Third Sunday of Easter, May 4, 2014
Homily by Fr. John De Celles
St. Raymond of Peñafort Catholic Church
For the forty days of Lent the Church of Jesus Christ prepared to celebrate
the solemn feasts of Our Lord’s death and resurrection.
And when Easter Sunday came this church was packed to standing room only
with people who came to rejoice that the Lord has risen.
And for 8 more weeks the Church continues
the celebration of the Easter Season.
In fact, all 52 Sundays of the year are a continuation of this commemoration
of Easter Sunday.
So the Church, year in and year out,
echoes the voices of the first disciples of Jesus in today’s Gospel:
“The Lord has truly been raised!”
Yet, there are some in the world who call themselves Jesus’ disciples
who would choose not to echo that claim.
Instead they would seem to say,
“The Lord hasn’t been raised!”
or, “Maybe he was raised, maybe he wasn’t–who knows?”
Every year around Easter these doubters of the historical reality of the Gospels
get a lot of coverage in the media,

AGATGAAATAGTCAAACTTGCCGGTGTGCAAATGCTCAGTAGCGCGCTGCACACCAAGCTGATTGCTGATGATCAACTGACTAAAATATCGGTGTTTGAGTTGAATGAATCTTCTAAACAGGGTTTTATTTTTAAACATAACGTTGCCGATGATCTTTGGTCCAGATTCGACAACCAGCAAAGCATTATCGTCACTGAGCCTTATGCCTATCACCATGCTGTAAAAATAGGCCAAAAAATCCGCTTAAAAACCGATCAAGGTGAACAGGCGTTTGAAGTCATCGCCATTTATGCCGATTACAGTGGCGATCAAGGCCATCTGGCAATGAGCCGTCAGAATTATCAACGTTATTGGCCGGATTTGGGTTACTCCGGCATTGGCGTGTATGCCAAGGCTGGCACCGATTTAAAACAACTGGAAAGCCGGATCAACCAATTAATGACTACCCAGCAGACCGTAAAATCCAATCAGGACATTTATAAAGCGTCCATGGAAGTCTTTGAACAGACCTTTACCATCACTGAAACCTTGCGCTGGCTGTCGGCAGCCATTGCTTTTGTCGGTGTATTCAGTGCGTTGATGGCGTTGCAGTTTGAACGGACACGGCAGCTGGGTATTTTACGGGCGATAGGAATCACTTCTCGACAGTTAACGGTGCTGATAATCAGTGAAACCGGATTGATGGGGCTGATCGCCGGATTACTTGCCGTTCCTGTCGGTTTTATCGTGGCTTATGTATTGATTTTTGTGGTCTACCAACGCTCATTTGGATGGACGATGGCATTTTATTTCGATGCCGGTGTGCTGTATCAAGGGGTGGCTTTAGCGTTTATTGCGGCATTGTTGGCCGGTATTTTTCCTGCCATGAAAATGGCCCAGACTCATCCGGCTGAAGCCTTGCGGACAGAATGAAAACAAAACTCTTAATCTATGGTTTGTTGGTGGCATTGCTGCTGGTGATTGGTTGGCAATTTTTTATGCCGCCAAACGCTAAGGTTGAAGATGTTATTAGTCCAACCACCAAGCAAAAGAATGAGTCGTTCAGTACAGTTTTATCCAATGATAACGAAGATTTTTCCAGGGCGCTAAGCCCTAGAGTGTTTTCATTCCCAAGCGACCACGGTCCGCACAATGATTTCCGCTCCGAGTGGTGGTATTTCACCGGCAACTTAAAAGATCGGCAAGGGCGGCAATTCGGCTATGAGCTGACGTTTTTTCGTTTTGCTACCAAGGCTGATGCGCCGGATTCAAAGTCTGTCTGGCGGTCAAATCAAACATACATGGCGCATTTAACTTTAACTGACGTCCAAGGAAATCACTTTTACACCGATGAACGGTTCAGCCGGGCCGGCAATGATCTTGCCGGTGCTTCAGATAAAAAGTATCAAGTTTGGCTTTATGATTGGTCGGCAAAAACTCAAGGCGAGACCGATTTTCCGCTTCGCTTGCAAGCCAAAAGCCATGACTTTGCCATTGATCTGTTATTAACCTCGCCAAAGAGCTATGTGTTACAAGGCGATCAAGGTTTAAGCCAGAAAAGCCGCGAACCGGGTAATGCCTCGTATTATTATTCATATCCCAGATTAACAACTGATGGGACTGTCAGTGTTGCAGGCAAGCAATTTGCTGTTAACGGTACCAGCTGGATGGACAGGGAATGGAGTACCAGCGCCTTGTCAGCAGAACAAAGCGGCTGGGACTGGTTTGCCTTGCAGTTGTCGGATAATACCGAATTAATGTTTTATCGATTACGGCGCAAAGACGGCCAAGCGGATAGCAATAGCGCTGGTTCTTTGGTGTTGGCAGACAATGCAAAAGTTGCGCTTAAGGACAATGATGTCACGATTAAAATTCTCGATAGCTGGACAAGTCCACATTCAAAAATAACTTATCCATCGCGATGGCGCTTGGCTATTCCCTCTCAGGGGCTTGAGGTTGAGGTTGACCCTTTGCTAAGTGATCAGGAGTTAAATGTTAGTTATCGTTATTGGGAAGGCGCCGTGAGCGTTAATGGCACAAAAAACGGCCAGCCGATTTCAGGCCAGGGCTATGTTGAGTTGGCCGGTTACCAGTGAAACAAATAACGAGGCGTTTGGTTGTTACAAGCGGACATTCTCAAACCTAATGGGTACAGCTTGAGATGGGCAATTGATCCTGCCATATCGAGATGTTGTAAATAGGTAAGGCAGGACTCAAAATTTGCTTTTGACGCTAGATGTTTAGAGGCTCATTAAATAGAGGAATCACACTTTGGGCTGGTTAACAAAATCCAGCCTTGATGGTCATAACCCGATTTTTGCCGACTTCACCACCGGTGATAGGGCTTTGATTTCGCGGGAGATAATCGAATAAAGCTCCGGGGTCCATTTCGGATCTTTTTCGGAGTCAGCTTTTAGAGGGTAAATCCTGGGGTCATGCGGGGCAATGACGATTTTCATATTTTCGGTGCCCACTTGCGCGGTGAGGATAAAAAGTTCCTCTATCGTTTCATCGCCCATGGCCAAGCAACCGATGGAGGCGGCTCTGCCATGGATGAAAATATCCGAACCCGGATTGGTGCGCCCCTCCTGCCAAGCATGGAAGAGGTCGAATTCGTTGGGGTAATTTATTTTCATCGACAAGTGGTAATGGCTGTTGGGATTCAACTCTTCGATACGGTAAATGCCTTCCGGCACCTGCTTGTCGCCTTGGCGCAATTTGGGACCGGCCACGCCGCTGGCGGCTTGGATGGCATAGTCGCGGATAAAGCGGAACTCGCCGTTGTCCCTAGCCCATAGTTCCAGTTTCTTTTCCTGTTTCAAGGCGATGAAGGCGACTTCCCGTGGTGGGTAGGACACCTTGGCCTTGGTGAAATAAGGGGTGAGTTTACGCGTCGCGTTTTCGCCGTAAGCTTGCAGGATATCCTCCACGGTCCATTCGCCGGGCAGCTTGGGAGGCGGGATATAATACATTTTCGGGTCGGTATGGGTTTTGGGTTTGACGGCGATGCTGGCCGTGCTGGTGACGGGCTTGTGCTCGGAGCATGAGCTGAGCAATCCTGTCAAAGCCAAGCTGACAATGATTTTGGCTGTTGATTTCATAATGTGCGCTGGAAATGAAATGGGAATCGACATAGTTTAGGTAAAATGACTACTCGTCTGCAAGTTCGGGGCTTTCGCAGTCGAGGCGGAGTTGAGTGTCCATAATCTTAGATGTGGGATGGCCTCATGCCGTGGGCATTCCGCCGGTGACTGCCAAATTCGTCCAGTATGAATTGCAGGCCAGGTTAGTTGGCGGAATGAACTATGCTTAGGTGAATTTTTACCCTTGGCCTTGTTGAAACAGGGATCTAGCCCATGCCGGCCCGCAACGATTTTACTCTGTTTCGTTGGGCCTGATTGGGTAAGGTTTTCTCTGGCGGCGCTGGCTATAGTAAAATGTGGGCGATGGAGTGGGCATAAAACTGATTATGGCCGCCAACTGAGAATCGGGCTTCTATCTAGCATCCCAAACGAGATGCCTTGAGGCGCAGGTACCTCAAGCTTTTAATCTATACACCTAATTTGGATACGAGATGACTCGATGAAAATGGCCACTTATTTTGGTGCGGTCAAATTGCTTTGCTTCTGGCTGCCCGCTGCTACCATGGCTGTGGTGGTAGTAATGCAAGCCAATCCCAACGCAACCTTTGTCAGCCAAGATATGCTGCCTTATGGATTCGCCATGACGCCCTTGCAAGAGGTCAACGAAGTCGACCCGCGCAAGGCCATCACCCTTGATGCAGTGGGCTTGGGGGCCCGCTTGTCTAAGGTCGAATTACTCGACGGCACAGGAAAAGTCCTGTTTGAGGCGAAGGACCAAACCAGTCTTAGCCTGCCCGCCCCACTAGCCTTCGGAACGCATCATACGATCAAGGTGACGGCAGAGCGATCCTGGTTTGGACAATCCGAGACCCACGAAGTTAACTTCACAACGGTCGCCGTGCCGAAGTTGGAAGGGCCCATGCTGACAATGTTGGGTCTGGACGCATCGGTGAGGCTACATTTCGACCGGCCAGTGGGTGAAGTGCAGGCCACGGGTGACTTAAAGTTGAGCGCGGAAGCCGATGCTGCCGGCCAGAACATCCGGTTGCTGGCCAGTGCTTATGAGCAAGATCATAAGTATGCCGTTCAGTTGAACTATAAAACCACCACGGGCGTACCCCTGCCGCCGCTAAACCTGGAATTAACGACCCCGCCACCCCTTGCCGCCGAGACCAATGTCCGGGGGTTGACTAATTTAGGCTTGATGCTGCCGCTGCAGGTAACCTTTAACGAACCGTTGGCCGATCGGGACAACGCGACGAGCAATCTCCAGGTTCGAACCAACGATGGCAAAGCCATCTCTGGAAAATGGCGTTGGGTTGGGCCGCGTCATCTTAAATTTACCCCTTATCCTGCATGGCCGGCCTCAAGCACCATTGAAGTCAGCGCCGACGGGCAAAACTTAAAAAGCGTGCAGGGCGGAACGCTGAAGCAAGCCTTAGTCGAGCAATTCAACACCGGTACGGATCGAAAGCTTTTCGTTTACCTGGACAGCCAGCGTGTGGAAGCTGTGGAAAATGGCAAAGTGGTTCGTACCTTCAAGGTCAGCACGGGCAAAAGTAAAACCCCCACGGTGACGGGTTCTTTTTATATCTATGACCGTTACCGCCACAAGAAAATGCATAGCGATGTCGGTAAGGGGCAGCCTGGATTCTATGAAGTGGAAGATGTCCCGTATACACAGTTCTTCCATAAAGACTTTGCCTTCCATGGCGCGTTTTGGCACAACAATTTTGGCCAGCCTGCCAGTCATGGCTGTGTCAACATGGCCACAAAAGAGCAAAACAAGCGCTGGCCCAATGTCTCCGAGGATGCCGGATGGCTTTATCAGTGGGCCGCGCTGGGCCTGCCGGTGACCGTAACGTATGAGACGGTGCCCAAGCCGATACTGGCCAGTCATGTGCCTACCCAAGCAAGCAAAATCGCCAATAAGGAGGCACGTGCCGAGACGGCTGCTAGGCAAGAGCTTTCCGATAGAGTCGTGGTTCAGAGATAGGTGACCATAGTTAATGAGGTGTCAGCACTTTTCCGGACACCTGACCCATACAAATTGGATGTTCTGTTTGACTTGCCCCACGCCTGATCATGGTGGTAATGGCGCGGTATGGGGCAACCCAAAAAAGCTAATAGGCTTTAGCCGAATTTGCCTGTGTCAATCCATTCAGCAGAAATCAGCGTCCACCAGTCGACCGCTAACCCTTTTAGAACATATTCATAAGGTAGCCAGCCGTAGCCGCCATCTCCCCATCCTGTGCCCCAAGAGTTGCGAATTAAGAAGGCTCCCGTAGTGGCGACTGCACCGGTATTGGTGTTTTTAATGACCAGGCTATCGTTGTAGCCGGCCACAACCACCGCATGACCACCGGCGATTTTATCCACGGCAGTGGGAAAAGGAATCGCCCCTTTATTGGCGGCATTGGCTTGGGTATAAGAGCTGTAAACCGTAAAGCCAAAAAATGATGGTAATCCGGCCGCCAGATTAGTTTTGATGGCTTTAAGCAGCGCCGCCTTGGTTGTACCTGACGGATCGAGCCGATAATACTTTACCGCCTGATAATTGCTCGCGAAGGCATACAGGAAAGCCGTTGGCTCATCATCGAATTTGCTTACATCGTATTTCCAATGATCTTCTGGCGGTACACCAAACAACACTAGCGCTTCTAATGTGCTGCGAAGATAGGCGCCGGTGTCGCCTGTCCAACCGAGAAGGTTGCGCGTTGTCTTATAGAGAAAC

which seems to relish reporting their various so-called “scholarly studies”.
Inevitably the studies cited conclude by rejecting as false or doubtful such Gospel stories as the Virgin birth and the Nativity,
all of Jesus’ miracles, and the crucifixion.
But their most outlandish claim is that Christ didn’t really rise from the dead.
Of course, all of these claims are dead wrong.
Some of these studies’ errors are based on ideological prejudice
that eliminate any possibility of trusting in the accuracy of the text.
For example, they begin by presupposing that miracles don’t really happen
–so they find “scholarly” reasons to throw out all of Jesus’ miracles.
And since they dismiss his miracles,
they immediately dismiss his resurrection,
pointing to such things as the slight differences between the 4 Gospels
in their descriptions of the resurrection
as “proof” that the resurrection was a fraud or hoax.
On the other hand, some of the errors are due to poor scholarship